0 of 43 precincts reporting
Click here for Results by Parish
0  0% “Jim” Darby, D –
0  0% “Chris” Declouette, D –
0  0% Elbert Lee Guillory, D –
0  0% “Bradford” Jackson, N –
0  0% Roderick “Rod” James, D –
0  0% Ledricka Johnson, D –

The 40th district seat, located in Opelousas, St. Landry Parish, is the safest Democratic seat with an election on 24 Feb, even if there is a candidate not affiliated with the Democratic Party on the ballot.  The 4th district seat in Shreveport is guaranteed for the Democrats, as only Democrats are on the open primary ballot.  But the 1st district ballot is somewhat worrisome.  Previously held by a Democrat, Rep. Hoppy Hopkins, who recently died of cancer, this is a competitive seat for Republicans: notice how they have three Republicans on the ballot.  Thankfully, we have only two Democrats on the ballot, giving us a chance to at least have one Democrat make the runoff, as Republicans will split their vote between three candidates.  Ruth Johnston, former restaurant owner and populist Justice of the Peace from Oil City, Louisiana (population 1,188), is the strongest Democratic candidate, although she does not have a website.  The other Democratic candidate, Richie Hollier, also lacks a website, and I hope Louisiana Democrats will begin to create campaign websites in the future, for some Republicans, especially those who fashion themselves as so many mindless clones of a David Vitter or a Piyush “Bobby” Jindal, already have. 

Beating Caddo Parish Commissioner Jim Morris in the first distrcit race on 27 FEB will be difficult, even if “Psycho Santa” is tarring the Republican brand with his eccentric marijuana rights platform .  Given the shape of this first district race, I hope you understand why I am so worried about 2007:  Republicans are fielding their best candidates for competitive seats, and Louisiana Democrats believe they can retain their fragile majorities without advanced infrastructure or Internet outreach.  This must change immeidately, and I plan on contacting Chris Whittington at the Louisiana Democratic Party office in Baton Rouge about this problem.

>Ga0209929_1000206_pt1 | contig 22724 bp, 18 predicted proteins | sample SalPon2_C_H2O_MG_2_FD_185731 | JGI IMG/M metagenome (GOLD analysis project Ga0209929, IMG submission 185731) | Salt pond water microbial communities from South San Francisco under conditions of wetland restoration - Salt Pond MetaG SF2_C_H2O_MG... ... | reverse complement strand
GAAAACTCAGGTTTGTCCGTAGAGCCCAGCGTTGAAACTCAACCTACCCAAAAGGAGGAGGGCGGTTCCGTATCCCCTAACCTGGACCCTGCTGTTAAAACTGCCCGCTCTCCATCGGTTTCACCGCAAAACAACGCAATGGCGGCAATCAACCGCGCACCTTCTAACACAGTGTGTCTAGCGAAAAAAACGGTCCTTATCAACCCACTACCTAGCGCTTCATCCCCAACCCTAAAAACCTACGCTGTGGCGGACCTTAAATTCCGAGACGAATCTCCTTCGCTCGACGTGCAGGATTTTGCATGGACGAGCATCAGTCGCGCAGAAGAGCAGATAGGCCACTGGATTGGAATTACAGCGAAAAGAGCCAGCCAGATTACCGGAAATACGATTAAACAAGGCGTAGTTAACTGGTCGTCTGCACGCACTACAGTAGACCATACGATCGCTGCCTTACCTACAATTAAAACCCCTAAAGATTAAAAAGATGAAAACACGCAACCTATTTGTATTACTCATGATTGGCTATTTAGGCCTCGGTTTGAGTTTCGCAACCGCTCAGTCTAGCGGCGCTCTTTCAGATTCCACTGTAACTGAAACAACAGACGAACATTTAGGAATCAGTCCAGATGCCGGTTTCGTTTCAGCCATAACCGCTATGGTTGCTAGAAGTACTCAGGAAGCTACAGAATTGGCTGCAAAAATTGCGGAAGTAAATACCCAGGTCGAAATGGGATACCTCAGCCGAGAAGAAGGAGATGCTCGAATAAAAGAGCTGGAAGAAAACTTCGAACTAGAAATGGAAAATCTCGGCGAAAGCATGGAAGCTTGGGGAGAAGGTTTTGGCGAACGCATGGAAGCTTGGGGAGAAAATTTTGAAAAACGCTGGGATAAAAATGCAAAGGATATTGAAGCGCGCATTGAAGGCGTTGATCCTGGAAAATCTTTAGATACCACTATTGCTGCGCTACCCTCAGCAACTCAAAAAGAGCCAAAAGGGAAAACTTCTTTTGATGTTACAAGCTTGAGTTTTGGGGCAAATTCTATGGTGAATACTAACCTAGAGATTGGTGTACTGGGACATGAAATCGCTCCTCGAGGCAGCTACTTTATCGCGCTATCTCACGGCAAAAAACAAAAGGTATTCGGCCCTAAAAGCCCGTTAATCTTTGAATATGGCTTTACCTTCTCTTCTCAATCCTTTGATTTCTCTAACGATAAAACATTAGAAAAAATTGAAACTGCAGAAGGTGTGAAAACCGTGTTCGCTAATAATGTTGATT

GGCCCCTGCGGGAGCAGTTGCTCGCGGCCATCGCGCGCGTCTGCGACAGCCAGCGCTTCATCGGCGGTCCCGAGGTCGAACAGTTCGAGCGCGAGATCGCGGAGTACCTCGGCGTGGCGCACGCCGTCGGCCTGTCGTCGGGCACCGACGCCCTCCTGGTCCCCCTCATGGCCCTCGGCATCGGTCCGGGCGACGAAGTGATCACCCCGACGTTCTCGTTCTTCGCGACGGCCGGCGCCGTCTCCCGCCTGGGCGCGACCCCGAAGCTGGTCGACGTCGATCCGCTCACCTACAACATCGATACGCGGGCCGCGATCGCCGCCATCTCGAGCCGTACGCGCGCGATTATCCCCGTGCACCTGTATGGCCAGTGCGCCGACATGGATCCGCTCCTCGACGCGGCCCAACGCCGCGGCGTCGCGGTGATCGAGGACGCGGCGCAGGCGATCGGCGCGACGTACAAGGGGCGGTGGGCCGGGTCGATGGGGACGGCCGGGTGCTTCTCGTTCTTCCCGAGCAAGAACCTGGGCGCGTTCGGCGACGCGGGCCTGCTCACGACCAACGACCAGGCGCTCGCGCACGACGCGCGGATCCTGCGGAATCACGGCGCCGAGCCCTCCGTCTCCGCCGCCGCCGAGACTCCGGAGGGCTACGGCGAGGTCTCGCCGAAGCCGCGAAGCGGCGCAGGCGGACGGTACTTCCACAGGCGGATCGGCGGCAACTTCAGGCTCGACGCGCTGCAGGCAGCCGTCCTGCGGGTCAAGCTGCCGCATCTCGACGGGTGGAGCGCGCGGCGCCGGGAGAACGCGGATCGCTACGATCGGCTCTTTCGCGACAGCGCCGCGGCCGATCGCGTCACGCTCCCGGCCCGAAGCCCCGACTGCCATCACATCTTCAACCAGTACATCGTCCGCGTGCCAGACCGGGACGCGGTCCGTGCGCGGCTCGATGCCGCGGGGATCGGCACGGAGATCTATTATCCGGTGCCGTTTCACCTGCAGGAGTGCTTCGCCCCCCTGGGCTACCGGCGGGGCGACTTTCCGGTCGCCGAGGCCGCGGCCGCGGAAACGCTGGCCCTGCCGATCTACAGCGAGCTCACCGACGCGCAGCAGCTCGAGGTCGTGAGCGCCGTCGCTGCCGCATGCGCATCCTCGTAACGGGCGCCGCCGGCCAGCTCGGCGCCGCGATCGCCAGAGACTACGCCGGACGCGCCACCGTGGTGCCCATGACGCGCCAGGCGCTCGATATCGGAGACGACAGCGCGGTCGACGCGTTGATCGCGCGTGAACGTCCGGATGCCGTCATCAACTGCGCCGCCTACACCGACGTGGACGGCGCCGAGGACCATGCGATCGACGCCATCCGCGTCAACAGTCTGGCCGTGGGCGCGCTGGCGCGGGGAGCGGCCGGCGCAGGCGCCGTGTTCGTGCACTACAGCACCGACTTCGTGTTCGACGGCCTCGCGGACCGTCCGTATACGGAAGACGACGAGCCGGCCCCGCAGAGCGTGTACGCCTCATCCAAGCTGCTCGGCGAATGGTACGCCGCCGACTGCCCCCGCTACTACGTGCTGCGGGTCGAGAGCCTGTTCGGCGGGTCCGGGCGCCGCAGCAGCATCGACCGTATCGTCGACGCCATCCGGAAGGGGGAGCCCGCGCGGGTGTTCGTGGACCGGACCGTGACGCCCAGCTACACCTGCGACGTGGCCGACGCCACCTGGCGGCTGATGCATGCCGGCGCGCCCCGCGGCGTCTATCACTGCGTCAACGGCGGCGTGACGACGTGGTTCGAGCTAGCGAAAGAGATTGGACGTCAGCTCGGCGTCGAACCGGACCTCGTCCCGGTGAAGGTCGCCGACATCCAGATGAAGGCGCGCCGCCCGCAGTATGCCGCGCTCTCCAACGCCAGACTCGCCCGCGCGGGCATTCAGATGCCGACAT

Although I plan to contact local officials, I also plan to write the DLCC.  We can retain our majority in the Louisiana House of Representatives, but it will take some money, some time and some effort at recruitment.  It will have its dividends, however, as we will control redistrcting in 2010 after setting an overly confident Louisiana GOP to rout.  What better way to prepare Louisiana to vote for a Democratic Presidential candidate than to humiliate their state GOP party organization in a year when they expect to sweep legislative and executive offices throughout the state?

Expect a diary on LA-HD104 once Emile “Peppi” Bruneau’s retirement is confirmed.  This is a race Democrats can and must win before the October 2007 showdown.  And because the netroots was already involved in New Orleans politics with Karen Carter’s bid to oust Bill Jefferson, I imagine a residual infrastructure still exists in order to support this important effort.


By what margin will Bob Shamansky win?